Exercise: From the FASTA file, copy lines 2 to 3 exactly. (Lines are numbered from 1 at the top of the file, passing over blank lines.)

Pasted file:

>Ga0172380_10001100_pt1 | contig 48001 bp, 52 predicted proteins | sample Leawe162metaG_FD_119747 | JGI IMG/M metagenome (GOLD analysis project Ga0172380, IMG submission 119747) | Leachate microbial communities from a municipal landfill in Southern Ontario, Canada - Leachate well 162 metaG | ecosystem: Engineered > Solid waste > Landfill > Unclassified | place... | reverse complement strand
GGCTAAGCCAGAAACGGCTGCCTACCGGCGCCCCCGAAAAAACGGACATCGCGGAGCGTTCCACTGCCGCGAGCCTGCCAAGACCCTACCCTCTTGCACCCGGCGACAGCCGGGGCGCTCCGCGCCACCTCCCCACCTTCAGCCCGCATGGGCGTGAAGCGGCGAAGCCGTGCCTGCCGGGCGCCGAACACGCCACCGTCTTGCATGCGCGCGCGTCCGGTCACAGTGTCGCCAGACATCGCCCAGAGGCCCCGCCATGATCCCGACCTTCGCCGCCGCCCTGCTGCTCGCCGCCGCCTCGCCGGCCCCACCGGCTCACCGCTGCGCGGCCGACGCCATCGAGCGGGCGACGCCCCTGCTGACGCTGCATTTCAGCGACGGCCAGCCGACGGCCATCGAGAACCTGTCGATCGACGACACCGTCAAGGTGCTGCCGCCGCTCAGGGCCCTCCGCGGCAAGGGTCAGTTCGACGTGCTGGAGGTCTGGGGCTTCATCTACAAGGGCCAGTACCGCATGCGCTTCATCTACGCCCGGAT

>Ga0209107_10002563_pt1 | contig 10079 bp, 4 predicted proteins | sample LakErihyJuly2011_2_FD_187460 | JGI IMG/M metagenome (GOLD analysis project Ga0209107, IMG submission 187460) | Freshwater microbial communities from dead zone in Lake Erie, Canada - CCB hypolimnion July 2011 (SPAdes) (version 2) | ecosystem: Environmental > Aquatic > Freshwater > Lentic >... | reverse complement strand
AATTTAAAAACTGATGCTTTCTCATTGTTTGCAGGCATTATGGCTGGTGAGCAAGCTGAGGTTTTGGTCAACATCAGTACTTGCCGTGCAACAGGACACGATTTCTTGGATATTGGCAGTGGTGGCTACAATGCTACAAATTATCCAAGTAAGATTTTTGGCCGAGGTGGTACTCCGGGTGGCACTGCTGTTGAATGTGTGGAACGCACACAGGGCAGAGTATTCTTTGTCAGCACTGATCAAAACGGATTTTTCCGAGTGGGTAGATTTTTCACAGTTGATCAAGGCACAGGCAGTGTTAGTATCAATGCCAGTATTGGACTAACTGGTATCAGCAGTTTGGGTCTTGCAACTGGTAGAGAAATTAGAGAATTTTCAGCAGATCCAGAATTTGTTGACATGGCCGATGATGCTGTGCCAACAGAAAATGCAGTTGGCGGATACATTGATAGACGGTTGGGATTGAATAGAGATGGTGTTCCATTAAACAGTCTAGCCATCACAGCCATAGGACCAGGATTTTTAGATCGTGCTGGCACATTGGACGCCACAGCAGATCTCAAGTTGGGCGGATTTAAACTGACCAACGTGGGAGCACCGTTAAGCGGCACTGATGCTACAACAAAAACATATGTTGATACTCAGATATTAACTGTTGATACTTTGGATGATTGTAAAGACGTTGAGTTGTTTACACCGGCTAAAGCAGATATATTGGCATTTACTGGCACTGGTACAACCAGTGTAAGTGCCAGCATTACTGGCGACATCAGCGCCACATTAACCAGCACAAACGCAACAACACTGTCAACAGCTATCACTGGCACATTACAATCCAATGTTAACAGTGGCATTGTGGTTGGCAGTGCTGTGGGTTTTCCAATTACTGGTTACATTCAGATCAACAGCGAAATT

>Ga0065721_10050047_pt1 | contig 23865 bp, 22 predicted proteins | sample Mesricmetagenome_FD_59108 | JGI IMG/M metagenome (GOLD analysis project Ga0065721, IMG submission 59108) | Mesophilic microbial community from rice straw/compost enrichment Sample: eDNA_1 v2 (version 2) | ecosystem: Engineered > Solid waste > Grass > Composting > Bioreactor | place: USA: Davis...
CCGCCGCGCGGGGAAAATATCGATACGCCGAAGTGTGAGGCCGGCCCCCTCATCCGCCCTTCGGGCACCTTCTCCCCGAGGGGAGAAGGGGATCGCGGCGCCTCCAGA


GGCTAAGCCAGAAACGGCTGCCTACCGGCGCCCCCGAAAAAACGGACATCGCGGAGCGTTCCACTGCCGCGAGCCTGCCAAGACCCTACCCTCTTGCACCCGGCGACAGCCGGGGCGCTCCGCGCCACCTCCCCACCTTCAGCCCGCATGGGCGTGAAGCGGCGAAGCCGTGCCTGCCGGGCGCCGAACACGCCACCGTCTTGCATGCGCGCGCGTCCGGTCACAGTGTCGCCAGACATCGCCCAGAGGCCCCGCCATGATCCCGACCTTCGCCGCCGCCCTGCTGCTCGCCGCCGCCTCGCCGGCCCCACCGGCTCACCGCTGCGCGGCCGACGCCATCGAGCGGGCGACGCCCCTGCTGACGCTGCATTTCAGCGACGGCCAGCCGACGGCCATCGAGAACCTGTCGATCGACGACACCGTCAAGGTGCTGCCGCCGCTCAGGGCCCTCCGCGGCAAGGGTCAGTTCGACGTGCTGGAGGTCTGGGGCTTCATCTACAAGGGCCAGTACCGCATGCGCTTCATCTACGCCCGGAT

>Ga0209107_10002563_pt1 | contig 10079 bp, 4 predicted proteins | sample LakErihyJuly2011_2_FD_187460 | JGI IMG/M metagenome (GOLD analysis project Ga0209107, IMG submission 187460) | Freshwater microbial communities from dead zone in Lake Erie, Canada - CCB hypolimnion July 2011 (SPAdes) (version 2) | ecosystem: Environmental > Aquatic > Freshwater > Lentic >... | reverse complement strand